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Don’t just think, “that will never happen to me.” That’s how one of my new clients recently responded when I asked the amount of her personal umbrella coverage. She sighed and then proceeded to tell me how a few years back, her college-aged daughter had returned home during a school break and got into a car accident that injured the driver of the other car. While the wreck was her daughter’s fault, she hadn’t been drinking or speeding. It was just an accident, something that could happen to anyone.
Over the next 18 months, the injured party required over ten operations, which produced hospital bills alone of over $1 million. My client’s jaw dropped when the plaintiff’s attorney brought a lawsuit against her (the owner of the car) for over $6 million! After months of back and forth between each side’s attorneys, they finally reached a settlement for a little under $2.5 million (with about 1/3 going for medical bills, 1/3 going to the injured party and 1/3 going to the plaintiff’s attorney). The whole ordeal took almost two years to finalize from the time of the accident.
Thankfully, my client had met with an insurance advisor a few years before this event, who had strongly encouraged her to increase her existing personal umbrella policy from $1 million to $5 million, which she did. So, my client didn’t have to pay one cent of her own money towards legal defense costs or the final settlement amount. It was all handled by her insurance carrier. Her only expense was to cover the small deductible on her auto policy.
That being said, it was still an extremely stressful time period for my client and her family. But, can you imagine how much more stressful this would have been for my client had she not bumped up her insurance coverage?
A personal umbrella policy (PUP) is an extension to the liability protection offered by your existing auto and homeowner’s policies (or condo, renter’s, etc.). The diagram to the left illustrates how your PUP comes into play. Keep in mind the deductible on your PUP would be satisfied by your underlying home/auto coverage.
In addition to increasing the limits of those other policies, your PUP may also add additional liability coverage or do away with exclusions in the underlying policies. However, there can be substantial variation in policies, so be sure to read the fine print. Don’t just assume that a particular situation is covered. If it’s important to you, confirm with your insurance advisor. Also, keep in mind this is separate from any malpractice insurance you may have, as your PUP won’t cover damages you may cause in your professional work.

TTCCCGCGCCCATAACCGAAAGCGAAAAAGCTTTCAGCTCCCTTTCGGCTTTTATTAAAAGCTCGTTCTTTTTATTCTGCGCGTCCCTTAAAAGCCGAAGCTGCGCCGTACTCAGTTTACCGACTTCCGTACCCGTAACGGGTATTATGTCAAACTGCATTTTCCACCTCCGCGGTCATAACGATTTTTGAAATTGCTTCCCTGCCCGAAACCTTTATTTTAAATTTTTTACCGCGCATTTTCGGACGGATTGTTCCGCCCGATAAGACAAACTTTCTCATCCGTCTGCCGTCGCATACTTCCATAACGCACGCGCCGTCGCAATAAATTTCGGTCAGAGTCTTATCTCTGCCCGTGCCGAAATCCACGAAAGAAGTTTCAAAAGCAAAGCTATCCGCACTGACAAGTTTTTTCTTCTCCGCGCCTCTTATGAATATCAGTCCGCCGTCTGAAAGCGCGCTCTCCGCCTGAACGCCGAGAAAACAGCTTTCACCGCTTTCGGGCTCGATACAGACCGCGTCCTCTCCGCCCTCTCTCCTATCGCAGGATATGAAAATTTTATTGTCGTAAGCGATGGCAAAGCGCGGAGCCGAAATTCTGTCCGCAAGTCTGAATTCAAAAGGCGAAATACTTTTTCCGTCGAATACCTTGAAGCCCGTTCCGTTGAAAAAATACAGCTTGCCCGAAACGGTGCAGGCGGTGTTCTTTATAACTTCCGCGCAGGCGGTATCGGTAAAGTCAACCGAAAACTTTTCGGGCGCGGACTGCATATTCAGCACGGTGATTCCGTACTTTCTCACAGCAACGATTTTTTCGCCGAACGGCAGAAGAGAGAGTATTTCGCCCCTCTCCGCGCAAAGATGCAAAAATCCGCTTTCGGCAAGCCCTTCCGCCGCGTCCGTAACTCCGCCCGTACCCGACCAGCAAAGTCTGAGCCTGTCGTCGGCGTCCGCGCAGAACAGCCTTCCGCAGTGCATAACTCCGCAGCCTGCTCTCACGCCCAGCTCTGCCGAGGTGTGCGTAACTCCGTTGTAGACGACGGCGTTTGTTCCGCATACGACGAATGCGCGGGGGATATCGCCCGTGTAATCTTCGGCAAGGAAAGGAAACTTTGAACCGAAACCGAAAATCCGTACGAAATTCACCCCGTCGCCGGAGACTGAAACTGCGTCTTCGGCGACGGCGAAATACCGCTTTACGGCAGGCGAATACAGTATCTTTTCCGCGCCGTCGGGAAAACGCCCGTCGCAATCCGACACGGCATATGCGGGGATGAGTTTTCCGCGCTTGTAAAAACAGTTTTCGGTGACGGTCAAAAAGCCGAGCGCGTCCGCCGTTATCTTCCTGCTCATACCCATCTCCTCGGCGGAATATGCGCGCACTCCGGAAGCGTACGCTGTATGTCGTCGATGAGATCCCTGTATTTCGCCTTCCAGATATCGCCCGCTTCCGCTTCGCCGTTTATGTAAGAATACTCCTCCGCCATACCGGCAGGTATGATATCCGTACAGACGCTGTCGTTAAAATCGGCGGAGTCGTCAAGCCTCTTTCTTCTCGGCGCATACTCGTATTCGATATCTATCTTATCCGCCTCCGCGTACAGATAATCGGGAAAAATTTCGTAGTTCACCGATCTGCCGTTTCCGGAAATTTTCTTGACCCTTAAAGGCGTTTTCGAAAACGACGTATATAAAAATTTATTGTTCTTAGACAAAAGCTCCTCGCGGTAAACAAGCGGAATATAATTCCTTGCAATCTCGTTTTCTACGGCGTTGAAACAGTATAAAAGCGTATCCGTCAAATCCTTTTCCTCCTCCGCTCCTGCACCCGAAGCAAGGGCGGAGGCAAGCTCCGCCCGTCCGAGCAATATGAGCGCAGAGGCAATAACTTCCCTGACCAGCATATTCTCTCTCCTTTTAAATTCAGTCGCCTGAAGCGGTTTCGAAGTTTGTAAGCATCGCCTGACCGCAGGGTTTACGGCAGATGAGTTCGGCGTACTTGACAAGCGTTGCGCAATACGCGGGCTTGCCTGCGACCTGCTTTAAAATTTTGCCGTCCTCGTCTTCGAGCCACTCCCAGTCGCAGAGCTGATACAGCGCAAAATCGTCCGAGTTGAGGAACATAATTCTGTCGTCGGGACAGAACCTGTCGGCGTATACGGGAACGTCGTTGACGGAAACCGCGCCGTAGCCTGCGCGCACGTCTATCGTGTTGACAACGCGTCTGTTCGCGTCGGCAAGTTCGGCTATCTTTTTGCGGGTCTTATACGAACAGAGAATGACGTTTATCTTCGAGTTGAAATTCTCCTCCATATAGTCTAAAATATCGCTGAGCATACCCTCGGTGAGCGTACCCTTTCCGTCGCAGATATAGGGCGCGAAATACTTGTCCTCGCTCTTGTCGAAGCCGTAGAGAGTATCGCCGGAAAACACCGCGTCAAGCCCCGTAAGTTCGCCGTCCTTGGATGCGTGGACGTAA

Before I go any further, I feel compelled to point out that our firm doesn’t currently sell insurance of any kind. So, my only motive in writing this is to make you more informed about your potential umbrella needs, not to sell you a policy. Also, the following advice is informed in part by recent discussions I’ve had with some of the top personal injury lawyers, estate lawyers and insurance advisors who serve clients in Omaha, NE.
In Nebraska, there are four elements that make up the potential damages in a personal injury lawsuit: (i) medical bills; (ii) economic damages (e.g., lost wages); (iii) pain and suffering; and (iv) permanency. Other states have similar elements, although there is some variation. For example, some states also allow for punitive damages (although these wouldn’t be common in a typical accident scenario).
Compared to other states (e.g., CA, FL, NY, OH), Nebraska isn’t known for producing large awards for personal injury cases. However, awards or settlements in the $3-5 million range do happen in Nebraska, and there’s nothing preventing even higher awards if the right fact pattern is present.
One of the advisors I spoke to, for purposes of this article, indicated there had been a personal injury settlement in Nebraska of nearly $10 million. Keep in mind that Nebraska law will only apply if the action which caused the injury occurred in Nebraska. If the claim arises in another state, that state’s laws will apply. If that injury happens to be in a more litigation-friendly state, then you could potentially be subject to an even larger lawsuit.
I find that most people have a hard time giving this topic the attention it deserves unless you can paint a picture for them of how these types of scenarios could play out. So, I asked two local attorneys to do just that (one a personal injury plaintiff’s attorney and the other an insurance defense attorney). Here are two scenarios that have the potential to create large claims against you: